When Shauna Mei moved to the United States from western China as an eight-year-old, it was not an easy journey. Her parents had come over several months ahead of her, so she traveled alone. Her destination: Moscow, Idaho, where her father had gotten a job. Once here, Mei slept on a lawn chair set up beside her parent’s bed. She spoke no english at first and was an object of curiosity at school, in a community with limited diversity. The one subject she thrived at from the outset was math, where cultural and language differences were limited distractions.
Mei found her way, as her parents eventually relocated to Seattle. She attended MIT, where she earned a due degree in computer science and finance, and after graduation in 2004 landed a gig at Goldman Sachs. There, once again, she found herself a bit of a fish out of water, treated a little differently.
“At that time, lots of large companies were getting refinanced, rental car companies, mattress companies, older industries. I wanted to take on these large deals, but my supervisor put me on women-connected companies. I did Tampax and then Playtex, and after that I implored him, I can do an oil-and-gas deal, and auto supply company. The next deal I got was Neiman Marcus, a luxury retailer for women.”
Mei says she faced a moment of truth. “Am I going to fight the battle to work on industries the boys work on? Or is there a competitive advantage to work on luxury fashion business that I actually understand and enjoy?”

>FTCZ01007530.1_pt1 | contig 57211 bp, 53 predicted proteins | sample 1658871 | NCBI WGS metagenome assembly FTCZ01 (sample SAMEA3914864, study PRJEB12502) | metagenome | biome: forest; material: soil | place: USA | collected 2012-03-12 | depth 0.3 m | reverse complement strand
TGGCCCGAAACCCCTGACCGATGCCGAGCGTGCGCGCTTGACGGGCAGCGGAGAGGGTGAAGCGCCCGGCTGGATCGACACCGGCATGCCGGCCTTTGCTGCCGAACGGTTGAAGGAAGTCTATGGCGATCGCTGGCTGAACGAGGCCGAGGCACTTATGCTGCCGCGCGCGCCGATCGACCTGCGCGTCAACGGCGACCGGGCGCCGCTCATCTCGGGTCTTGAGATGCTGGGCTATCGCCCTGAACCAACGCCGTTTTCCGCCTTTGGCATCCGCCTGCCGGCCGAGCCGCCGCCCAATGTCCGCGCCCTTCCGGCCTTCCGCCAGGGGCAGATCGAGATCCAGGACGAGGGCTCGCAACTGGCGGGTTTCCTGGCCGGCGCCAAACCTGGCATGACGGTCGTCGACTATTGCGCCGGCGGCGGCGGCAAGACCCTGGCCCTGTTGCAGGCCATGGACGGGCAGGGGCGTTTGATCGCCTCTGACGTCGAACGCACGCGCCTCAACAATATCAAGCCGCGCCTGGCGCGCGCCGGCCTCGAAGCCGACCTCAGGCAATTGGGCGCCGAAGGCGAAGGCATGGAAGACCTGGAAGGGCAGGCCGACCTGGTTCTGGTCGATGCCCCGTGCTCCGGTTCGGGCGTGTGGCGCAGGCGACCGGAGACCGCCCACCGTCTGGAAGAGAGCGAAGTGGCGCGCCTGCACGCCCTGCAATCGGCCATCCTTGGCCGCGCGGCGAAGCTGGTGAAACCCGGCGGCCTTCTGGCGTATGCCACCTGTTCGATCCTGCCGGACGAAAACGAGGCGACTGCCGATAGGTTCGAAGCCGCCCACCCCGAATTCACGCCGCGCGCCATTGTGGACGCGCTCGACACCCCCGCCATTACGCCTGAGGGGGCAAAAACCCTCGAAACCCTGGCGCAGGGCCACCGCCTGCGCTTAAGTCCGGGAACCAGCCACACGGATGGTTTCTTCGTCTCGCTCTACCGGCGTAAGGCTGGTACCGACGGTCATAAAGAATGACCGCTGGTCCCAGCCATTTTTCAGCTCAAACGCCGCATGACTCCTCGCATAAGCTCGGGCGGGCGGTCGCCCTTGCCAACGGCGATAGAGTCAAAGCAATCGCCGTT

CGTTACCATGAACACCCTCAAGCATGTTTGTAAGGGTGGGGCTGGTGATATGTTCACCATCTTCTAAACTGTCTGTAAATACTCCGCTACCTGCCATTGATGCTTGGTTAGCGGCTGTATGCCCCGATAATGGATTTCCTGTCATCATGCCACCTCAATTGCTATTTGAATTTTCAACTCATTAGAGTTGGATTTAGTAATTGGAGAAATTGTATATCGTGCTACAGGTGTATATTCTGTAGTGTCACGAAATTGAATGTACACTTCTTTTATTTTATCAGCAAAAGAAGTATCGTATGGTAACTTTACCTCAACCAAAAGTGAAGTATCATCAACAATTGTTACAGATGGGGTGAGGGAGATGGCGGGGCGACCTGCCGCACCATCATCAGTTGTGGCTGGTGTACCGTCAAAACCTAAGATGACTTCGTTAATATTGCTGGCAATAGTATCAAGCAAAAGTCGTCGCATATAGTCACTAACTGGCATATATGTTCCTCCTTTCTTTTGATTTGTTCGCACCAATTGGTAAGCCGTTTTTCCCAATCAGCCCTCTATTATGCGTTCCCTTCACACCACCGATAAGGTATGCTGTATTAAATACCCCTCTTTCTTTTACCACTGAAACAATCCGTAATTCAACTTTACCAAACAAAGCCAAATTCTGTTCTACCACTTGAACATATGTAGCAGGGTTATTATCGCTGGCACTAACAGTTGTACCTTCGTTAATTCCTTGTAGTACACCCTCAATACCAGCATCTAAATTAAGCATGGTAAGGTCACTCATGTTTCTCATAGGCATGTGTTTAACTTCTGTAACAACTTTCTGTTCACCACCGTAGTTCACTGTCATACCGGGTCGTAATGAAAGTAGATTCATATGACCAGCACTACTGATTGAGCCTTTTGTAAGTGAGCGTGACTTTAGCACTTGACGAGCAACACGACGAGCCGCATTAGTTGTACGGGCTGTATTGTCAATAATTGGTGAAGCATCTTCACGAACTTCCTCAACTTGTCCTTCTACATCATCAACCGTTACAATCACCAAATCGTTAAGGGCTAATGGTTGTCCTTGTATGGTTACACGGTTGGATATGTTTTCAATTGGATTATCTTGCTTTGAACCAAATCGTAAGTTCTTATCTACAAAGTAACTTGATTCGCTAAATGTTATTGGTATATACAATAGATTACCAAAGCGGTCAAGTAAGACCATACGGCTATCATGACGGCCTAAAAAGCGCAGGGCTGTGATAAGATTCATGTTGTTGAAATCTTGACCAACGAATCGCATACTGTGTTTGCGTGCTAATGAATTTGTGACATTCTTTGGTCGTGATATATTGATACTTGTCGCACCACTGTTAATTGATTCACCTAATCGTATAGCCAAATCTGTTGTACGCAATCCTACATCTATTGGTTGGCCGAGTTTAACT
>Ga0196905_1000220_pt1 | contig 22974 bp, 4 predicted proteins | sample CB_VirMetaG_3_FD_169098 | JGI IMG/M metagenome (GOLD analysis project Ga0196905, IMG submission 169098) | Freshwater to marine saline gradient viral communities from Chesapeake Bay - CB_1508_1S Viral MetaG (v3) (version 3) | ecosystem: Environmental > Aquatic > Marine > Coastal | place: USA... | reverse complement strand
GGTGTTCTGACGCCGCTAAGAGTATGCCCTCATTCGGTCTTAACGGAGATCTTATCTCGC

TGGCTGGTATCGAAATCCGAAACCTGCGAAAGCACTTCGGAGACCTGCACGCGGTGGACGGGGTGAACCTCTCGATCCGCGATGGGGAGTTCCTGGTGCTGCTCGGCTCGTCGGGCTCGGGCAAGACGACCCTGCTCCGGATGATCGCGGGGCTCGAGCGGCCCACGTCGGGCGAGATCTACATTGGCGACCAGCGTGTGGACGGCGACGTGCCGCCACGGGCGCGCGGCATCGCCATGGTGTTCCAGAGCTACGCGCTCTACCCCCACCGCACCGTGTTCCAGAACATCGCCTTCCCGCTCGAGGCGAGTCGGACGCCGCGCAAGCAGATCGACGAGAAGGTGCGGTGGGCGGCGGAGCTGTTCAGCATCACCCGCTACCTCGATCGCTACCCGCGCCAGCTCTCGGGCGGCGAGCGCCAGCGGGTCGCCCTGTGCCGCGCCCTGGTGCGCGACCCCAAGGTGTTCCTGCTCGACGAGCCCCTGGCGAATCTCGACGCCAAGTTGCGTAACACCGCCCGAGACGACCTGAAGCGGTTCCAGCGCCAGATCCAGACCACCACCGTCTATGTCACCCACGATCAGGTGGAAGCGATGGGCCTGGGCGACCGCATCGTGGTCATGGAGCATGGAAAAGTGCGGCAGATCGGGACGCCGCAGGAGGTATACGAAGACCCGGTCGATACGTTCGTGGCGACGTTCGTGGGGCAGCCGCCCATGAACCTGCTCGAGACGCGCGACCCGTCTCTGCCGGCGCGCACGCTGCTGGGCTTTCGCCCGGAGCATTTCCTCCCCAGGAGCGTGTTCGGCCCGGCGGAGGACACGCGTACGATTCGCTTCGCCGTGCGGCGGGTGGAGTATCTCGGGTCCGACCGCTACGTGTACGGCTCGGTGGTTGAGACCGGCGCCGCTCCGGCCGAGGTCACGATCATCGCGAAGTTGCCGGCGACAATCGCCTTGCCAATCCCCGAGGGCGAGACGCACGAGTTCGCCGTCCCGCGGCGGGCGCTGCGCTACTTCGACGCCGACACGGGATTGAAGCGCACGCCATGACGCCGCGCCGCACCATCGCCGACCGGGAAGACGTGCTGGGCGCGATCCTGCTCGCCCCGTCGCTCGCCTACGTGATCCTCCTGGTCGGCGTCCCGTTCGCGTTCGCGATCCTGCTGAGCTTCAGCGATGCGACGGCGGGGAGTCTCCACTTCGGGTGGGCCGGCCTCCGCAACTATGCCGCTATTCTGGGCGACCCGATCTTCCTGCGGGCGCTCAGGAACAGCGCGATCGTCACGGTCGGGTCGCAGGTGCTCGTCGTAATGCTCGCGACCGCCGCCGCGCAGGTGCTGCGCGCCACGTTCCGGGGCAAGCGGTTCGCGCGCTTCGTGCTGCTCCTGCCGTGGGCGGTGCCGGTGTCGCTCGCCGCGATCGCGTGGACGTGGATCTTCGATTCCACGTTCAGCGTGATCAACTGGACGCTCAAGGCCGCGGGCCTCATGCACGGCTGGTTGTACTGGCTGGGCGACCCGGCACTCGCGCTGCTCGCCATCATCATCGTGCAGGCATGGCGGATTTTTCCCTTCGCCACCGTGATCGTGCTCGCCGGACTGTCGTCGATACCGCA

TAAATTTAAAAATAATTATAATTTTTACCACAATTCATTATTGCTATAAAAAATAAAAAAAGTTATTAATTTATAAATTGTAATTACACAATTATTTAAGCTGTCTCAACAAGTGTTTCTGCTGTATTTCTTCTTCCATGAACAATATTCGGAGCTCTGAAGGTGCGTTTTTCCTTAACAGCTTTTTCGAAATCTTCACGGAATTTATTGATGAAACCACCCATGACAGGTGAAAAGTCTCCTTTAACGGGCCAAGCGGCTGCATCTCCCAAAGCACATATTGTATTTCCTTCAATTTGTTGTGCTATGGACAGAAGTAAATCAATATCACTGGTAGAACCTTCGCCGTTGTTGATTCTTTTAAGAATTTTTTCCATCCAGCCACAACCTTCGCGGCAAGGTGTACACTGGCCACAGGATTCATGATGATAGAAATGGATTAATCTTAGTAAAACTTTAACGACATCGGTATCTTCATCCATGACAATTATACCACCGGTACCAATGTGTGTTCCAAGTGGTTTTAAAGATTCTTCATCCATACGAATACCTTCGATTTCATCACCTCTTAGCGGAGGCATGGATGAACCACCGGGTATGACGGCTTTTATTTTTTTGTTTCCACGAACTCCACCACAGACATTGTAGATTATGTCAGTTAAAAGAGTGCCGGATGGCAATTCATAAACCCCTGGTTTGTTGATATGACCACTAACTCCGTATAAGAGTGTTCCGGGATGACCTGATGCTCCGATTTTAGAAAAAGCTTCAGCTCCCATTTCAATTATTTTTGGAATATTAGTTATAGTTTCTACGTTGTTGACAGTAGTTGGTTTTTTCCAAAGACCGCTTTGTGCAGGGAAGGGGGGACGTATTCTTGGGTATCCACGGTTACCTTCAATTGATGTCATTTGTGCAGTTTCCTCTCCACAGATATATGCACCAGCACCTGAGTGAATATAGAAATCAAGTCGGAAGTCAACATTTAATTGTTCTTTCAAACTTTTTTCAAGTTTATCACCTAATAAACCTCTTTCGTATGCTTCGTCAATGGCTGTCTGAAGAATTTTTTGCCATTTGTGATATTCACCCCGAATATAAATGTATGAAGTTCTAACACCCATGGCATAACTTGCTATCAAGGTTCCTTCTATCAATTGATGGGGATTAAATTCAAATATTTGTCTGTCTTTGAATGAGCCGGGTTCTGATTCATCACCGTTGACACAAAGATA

Today Mei runs a bustling startup called AhaLife, which acts as a marketplace for high-end luxury artisans and designers. “We launched at the height of Gilt, and there was a lot of pressure from the industry to consider flash sales and a discount model. But our mission is to teach consumers to accept full price for full value.”
Mei has taken it as her mission to help artisans and designers making unique goods develop a real sustainable business. “Now we have over 2,000 brands, and we’re nearing break even. Our goals are measurable, but our mission has to do with our underlying purpose. It isn’t always measurable. My goal for the year might be to save 500 artisans from bankruptcy. But my purpose is to create a safe environment to connect discerning consumers to high quality brands.”
Mei’s embrace of this mission didn’t start at Goldman. “I didn’t have a mission at first. I was focused on building my skill set–until I found my purpose. Having immigrated from China, I learned as a child that to survive you need to find your competitive advantage.” While working on that Neiman deal at Goldman, she discovered not only inefficiencies in the industry but that “the people working in luxury were from a different background. I saw that I could bring a different perspective, and that was an advantage.”
She left Goldman in 2006 to co-found an advisory firm for luxury goods makers, and when the economy tanked two years later and business dried up, she pleaded with a client in Sweden to hire her. “I volunteered to work at cost, I moved to Sweden, and after three months I was hired as COO. They only had about 50 people, and I spent two years there, learning how to operate a business.”
It was in Sweden that the idea for AhaLIife came to her–“my holy shit moment,” she calls it. She admits that she doesn’t know for sure if her current mission will always animate her. “You can only be as committed as you are today, you have to be honest with yourself,” Mei says. But she notes, “I wake up now, I’m very passionate about solving this problem. Some companies are built to exit; that’s not what I’m after.”